Our sense of touch is one we sometimes take for granted. This being said, there are serious and wide reaching consequences for those who experience degraded perception through stroke, peripheral damage, ageing and amputation. A deeper understanding of the mechanisms underlying touch is invaluable in working towards methods to ameliorate such deficits and improve guidance of motor control, as well as to optimise normal tactile perception.
In our research we look at how we can improve our sense of touch by systematic behavioural training. We explore what factors lead to the best learning outcomes, both naturally and through artificial interventions. Another exciting area within tactile learning looks at how training effects are not restricted to the trained area. Rather, learning spreads to naïve, untrained areas which overlap in their cortical representation with the trained body location. We would like to understand the neural mechanisms underlying this ability to spread learning, in order to enhance perception and performance.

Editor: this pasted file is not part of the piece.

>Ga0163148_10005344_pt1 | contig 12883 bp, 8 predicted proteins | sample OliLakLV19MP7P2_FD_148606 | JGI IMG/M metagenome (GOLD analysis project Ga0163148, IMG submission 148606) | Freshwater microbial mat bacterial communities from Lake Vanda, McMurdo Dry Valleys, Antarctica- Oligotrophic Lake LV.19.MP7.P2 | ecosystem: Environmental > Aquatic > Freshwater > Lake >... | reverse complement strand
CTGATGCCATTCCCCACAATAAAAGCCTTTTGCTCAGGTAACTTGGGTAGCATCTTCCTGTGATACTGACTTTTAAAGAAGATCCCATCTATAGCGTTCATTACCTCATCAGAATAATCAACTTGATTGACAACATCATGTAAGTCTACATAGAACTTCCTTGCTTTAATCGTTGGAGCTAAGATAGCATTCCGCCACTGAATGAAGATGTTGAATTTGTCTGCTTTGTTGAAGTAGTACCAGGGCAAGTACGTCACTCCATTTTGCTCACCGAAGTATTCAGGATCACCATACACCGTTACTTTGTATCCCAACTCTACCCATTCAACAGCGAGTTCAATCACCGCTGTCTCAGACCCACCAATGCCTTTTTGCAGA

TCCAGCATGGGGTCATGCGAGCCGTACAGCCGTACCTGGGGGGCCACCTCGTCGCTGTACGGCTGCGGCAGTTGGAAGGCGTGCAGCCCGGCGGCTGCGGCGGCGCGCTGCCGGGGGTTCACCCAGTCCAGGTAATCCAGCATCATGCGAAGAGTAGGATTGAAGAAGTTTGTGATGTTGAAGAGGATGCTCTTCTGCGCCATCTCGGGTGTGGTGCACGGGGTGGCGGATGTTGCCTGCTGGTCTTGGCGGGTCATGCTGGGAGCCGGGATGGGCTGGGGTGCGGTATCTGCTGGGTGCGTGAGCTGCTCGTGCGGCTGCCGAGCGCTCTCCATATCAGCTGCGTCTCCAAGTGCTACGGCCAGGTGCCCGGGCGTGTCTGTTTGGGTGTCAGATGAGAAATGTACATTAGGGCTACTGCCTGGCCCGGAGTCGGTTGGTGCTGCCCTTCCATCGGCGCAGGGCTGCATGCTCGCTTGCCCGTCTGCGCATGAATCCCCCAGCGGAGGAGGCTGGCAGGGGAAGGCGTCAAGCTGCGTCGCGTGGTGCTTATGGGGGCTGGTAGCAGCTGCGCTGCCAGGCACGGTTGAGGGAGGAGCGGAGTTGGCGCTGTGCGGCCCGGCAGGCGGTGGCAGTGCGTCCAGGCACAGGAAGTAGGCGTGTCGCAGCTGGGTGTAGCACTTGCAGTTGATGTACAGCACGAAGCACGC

Dempsey-Jones, H., Harrar, V., Oliver, J., Johansen-Berg, H., Spence, C., & Makin, T. R. (2016). Transfer of tactile perceptual learning to untrained neighboring fingers reflects natural use relationships. Journal of neurophysiology, 115(3), 1088-1097.
Harrar, V., Spence, C., & Makin, T. R. (2014). Topographic generalization of tactile perceptual learning. Human perception and performance, 40, 15-23.
Aaron Seitz, Department of Psychology, University of California - Riverside
Vanessa Harrar, School of Optometry, Université de Montréal
David Ostry, Department of Psychology, McGill University